The product has amassed about $1.8 billion in AUM and trades in good volume of more than 215,000 shares per day. It charges a relatively high annual fee of 64 bps from investors for the diversity in its portfolio.
In terms of individual countries, Taiwan and Thailand enjoy the maximum allocation with a share of 22.2% and 11.8%, respectively, while South Korea, Malaysia and Turkey get single-digit allocation with a share of 9.4%, 9.4%, and 7.6%, respectively.
DGS has lost less than 3% year-to-date. However its solid yield of about 3.1% and its growth potential makes this ETF an interesting play.
SPDR S&P Emerging Markets Dividend ETF (EDIV)
EDIV tracks S&P Emerging Markets Dividend Opportunities Index, consisting of dividend paying securities of 100 publicly-traded companies in emerging markets. The ETF has so far attracted $560 million in assets and trades in volume of roughly 120,000 shares per day.
Holding 124 securities, the fund puts about 33.4% of total assets in top 10 firms, suggesting moderate concentration across each security. It is pretty spread well among various sectors with utilities being the top sector having less than 20% share. The top three countries are Brazil (22.66%), Taiwan (18.07%) and Turkey (9.95%).
The expense ratio for this fund is 0.59%. The fund had a rough 2013, losing over 12% YTD. However, it does pay out a solid yield of almost 4.9%, and it is up 5.8% in the past three months (read: Have You Overlooked These Dividend ETFs?).
iShares Emerging Markets Dividend Index Fund (DVYE)
This ETF, which debuted in Feb 2012, is a relatively new addition to the Emerging Markets Dividends ETF. The product is designed to compete with the popular DEM by providing a lower cost alternative to the investors, while fulfilling a similar investment objective.
The fund seeks to replicate the Dow Jones Emerging Markets Select Dividend Index. Like DEM, it is also exposed to the financials (18.31%) followed by basic materials (17.38%) and utilities (14.27%). The product holds 101 stocks and thus focuses on a smaller group of companies compared with DEM. The fund puts 22.12% of assets in the top 10 firms and none of the securities holds more than 4.2% of the assets.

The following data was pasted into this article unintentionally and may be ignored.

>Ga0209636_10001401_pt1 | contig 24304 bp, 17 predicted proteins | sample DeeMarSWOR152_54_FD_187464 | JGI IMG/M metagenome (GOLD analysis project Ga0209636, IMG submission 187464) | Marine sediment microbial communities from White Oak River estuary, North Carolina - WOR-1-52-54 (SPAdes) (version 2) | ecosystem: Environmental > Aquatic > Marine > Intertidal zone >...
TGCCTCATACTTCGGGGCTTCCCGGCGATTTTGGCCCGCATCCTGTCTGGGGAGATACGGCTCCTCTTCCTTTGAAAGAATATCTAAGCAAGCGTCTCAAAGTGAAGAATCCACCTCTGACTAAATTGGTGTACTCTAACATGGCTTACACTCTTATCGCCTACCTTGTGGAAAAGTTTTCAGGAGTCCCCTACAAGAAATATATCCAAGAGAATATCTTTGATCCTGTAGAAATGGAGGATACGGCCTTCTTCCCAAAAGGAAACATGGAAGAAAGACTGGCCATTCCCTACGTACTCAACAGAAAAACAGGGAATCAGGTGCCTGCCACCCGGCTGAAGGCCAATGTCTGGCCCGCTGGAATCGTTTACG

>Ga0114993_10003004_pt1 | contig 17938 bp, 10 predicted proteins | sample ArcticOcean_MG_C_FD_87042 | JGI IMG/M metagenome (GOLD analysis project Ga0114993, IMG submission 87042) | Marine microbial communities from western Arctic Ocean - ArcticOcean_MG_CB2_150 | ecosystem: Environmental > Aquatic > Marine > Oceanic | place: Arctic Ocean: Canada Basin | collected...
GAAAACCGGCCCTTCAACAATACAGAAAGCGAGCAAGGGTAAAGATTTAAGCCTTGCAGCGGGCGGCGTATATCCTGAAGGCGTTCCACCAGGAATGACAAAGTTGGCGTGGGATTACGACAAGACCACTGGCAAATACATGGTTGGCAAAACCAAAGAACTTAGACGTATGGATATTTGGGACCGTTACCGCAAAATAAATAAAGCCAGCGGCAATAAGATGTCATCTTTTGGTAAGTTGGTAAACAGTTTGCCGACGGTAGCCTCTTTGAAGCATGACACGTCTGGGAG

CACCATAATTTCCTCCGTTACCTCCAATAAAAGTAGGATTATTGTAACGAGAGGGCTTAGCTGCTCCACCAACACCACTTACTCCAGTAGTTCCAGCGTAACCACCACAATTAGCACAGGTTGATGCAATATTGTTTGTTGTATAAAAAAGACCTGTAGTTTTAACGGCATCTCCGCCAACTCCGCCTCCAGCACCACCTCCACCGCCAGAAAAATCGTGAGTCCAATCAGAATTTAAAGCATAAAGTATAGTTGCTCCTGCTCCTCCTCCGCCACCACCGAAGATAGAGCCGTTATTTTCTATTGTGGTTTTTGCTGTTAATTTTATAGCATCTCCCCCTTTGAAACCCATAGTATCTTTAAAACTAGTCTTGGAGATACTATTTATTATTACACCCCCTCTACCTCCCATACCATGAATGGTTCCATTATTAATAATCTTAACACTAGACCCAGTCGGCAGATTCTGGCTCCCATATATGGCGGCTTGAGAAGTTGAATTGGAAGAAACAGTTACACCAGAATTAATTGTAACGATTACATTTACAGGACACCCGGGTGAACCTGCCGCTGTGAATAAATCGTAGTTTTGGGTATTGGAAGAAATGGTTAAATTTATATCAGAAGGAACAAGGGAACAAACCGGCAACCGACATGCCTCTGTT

Taiwan leads the country allocation with 26.8% weight, followed by Brazil (15.1%) and Turkey (8.9%). The ETF has attracted $139.8 million in AUM while charging 0.49% in annual fees from investors. It trades in average daily volume of 28,000 shares.
DVYE has delivered negative returns of nearly 10% so far this year, which is somewhat compensated by an annual dividend yield of 3.9%.
EGShares Low Volatility Emerging Markets Dividend ETF (HILO)
HILO is an ideal option for investors seeking to benefit from high dividend yield and high growth potential of the emerging market companies while trying to avoid excess volatility associated with some companies.
HILO tracks INDXX Emerging Market High Income Low Beta Index, designed to provide high income and be significantly less volatile through the utilization of low beta stocks. The index has a beta of 0.94 vs. MSCI EAFE Index. Further, the Index limits concentration in any position to 5% and country exposure to a maximum of 5 positions in the fund.
In terms of country exposure, South Africa (21.1%), Turkey (17.0%), Mexico (13.4%) and Malaysia (11.6%) occupy the top spots (read: Turkey ETF: Still a Strong Play?). The fund holds 30 securities and has managed assets of $100 million. The ETF is tilted towards the consumer goods (20.8%), industrials (16.6%) and financials (15.7%) sectors.
The product charges a fee of 85 bps annually and is less liquid with trading volume of roughly 50,000 shares per day. The ETF is down 0.7% on the year and yields a solid 5.4% right now.